Another major factor was the fact that the British could no longer maintain air superiority in the theatre, which severely limited their ability to undertake amphibious assault operations. Moreover, the deployment of large conventional forces to Greece meant that the commandos became the only troops in general reserve, and that as the British strategic situation worsened it became increasingly difficult to employ them in the manner for which they had been intended as they increasingly became a pool from which reinforcements could be extracted for the rest of the army.

Early in April Laycock was instructed to begin raids on the Axis forces’ lines of communication in North Africa: these generally paralleled the coast and only a short distance inland, and were therefore considered vulnerable to amphibious raids. On 12 April ‘Lay’ Force moved forward to Alexandria, and three days later received orders to raid Bardia and attack Bomba. ‘A’ and ‘C’ Battalions were dispatched to attack Bardia, while four troops of ‘B’ Battalion embarked on a destroyer and headed for Bomba. The attacks had to be abandoned as a result of adverse sea conditions, which would have made disembarking and re-embarking too dangerous.

A few days later it was decided to make another attempt on Bardia in ‘Addition’. This time the raiders were provided by ‘A’ Battalion (No. 7 Commando), and embarked in Glengyle. A number of naval support elements were attached, including the British light anti-aircraft cruiser Coventry and the Australian destroyers Stuart, Voyager and Waterhen. Consideration of the German and Italian bomber capability in the theatre decided the British that ‘Addition’ would be implemented under the cover of darkness, and as a result additional assets in the form of the submarine Triumph and a detachment from the Folbot Troop (later known as the Special Boat Section) under Captain R. J. A. Courtney, were tasked with the provision of navigational assistance by marking both the anchorage and the landing beach.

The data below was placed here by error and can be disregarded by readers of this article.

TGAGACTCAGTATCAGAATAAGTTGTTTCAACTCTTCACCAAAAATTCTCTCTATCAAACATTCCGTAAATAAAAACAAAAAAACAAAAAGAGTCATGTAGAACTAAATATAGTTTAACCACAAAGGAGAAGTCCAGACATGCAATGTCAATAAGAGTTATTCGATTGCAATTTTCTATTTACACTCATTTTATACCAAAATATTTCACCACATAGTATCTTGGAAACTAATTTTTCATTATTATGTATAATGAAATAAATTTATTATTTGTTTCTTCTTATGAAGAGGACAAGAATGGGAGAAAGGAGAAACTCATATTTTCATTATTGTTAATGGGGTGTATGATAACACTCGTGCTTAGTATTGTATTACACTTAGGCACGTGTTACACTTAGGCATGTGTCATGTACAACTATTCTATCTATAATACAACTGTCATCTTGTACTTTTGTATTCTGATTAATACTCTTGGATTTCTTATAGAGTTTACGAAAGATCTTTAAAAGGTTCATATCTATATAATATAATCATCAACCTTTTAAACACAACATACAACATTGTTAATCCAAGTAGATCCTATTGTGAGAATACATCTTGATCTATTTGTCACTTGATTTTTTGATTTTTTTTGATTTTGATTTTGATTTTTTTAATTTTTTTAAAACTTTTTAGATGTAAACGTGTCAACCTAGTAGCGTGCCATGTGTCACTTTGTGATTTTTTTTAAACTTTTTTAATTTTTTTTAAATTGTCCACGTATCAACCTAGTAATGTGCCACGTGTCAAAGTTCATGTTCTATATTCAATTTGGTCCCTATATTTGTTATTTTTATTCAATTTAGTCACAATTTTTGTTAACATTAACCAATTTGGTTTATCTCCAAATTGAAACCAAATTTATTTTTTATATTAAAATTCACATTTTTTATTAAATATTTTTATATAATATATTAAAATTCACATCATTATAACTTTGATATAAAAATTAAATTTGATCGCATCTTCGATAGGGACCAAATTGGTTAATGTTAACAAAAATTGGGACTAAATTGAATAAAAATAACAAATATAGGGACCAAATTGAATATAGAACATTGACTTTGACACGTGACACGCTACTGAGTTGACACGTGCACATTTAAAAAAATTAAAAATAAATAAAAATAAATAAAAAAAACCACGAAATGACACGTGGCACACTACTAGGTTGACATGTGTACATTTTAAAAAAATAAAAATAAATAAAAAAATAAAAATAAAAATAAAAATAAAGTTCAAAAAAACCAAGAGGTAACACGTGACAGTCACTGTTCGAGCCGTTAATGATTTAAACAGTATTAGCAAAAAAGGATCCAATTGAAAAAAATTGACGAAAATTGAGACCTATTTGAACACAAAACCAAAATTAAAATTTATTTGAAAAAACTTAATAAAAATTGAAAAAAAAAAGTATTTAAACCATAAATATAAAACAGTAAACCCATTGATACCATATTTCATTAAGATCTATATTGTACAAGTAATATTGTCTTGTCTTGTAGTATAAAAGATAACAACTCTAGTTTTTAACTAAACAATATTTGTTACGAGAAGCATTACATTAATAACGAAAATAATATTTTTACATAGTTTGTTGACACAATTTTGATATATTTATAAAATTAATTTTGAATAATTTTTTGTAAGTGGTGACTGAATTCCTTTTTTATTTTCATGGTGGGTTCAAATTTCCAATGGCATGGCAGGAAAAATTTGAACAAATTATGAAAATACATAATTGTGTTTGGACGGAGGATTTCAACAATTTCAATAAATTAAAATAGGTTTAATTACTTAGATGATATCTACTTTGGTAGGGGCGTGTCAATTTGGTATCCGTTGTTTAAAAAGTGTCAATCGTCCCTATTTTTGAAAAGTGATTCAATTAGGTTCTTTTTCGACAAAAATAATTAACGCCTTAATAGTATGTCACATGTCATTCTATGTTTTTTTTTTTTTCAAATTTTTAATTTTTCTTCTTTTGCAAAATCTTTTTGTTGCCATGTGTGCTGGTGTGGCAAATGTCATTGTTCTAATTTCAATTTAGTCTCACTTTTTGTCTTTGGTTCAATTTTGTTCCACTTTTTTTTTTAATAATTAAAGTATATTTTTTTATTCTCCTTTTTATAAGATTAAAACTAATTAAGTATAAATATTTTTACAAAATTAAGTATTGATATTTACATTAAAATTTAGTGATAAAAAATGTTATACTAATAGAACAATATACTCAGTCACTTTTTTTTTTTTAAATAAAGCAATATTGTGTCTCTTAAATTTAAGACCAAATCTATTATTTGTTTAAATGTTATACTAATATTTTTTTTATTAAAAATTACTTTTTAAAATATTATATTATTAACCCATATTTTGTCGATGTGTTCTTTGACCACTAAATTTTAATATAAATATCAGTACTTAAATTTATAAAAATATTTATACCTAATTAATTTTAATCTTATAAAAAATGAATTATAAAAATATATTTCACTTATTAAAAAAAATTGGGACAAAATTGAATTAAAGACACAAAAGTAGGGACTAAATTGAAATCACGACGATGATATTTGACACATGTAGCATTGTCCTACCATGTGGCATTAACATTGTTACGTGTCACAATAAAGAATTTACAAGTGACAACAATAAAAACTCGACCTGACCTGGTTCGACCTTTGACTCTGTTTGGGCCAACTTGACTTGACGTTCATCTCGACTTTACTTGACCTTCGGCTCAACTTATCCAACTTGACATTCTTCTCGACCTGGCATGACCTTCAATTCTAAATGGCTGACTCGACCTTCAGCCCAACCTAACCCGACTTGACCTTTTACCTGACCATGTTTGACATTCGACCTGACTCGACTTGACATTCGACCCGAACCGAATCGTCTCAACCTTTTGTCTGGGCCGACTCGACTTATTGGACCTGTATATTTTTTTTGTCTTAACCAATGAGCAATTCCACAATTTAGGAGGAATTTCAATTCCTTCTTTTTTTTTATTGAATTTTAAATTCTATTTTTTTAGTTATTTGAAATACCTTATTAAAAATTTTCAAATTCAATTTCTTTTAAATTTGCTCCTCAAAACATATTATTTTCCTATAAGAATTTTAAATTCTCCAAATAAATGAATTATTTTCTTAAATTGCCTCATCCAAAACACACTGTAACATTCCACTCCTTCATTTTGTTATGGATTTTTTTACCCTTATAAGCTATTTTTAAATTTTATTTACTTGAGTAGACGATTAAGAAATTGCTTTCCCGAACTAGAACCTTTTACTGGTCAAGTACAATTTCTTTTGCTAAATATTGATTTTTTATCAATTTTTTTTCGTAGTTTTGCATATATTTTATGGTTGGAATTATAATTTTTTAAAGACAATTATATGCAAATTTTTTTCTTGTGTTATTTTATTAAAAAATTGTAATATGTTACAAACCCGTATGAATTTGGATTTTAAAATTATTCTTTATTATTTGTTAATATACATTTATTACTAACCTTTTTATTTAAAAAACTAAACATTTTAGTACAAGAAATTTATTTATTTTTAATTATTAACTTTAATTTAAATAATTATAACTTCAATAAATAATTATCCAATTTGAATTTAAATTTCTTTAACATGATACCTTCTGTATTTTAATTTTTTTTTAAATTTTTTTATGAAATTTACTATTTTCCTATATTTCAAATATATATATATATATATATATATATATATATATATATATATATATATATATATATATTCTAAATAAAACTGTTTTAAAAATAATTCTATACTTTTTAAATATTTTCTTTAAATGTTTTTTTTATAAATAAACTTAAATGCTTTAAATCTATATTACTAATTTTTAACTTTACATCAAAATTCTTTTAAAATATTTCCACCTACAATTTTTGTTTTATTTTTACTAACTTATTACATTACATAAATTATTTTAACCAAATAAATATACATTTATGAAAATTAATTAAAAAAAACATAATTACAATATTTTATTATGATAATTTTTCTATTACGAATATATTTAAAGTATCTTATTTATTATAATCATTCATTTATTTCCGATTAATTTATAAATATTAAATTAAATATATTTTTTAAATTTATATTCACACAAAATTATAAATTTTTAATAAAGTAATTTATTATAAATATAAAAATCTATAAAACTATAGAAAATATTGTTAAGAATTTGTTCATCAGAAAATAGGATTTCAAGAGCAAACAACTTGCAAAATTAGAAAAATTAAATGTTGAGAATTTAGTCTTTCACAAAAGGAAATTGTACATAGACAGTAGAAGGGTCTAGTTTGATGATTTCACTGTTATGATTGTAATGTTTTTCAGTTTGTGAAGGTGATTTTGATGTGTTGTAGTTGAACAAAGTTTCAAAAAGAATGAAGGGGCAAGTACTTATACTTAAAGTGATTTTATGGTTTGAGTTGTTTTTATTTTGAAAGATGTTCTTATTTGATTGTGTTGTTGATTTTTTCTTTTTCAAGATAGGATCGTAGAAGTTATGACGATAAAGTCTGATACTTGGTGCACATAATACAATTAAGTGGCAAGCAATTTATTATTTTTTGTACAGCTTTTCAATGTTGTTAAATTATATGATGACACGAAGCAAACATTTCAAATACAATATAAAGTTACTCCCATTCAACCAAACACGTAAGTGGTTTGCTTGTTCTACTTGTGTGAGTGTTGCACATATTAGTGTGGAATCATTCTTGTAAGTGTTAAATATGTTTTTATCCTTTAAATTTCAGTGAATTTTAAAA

The operation had been postponed by several days because of rough weather, and the Axis forces had probably been alerted to the possibility of an operation against Bardia by a series of naval bombardments against this and other ports. On the night of 10/11 April the gunboats Aphis and Gnat had shelled Axis transport near Bomba twice and Gazala airfield once, and on the next night six destroyers, covered by the light cruisers Ajax, Orion and Australian Perth, had swept the Cyrenaican coast from Ras Tayones to Ras et Tin. On 13 April the destroyers Stuart and Griffin and the gunboat Gnat had co-operated in Brigadier W. H. E. Gott’s operations against Sollum, and Gnat had suffered some damage from artillery fire. Two days later the light cruiser Gloucester and destroyer Hasty had bombarded transport near Capuzzo and Bardia, and the gunboat Ladybird had shelled Gazala airfield. On 18 April Gloucester had again bombarded vehicles near Bardia, and between that date and the end of the month Ladybird shelled the airfields at Gazala and Bu Amud, while Sollum was again bombarded, this time by Aphis.

Early bombardment had also had the probable effect of persuading the Axis forces not to place great stock in Bardia as a viable forward port.

The raid was carried out on the night of 19/20 April. As a result of a number of mishaps, things deviated from plan right from the beginning.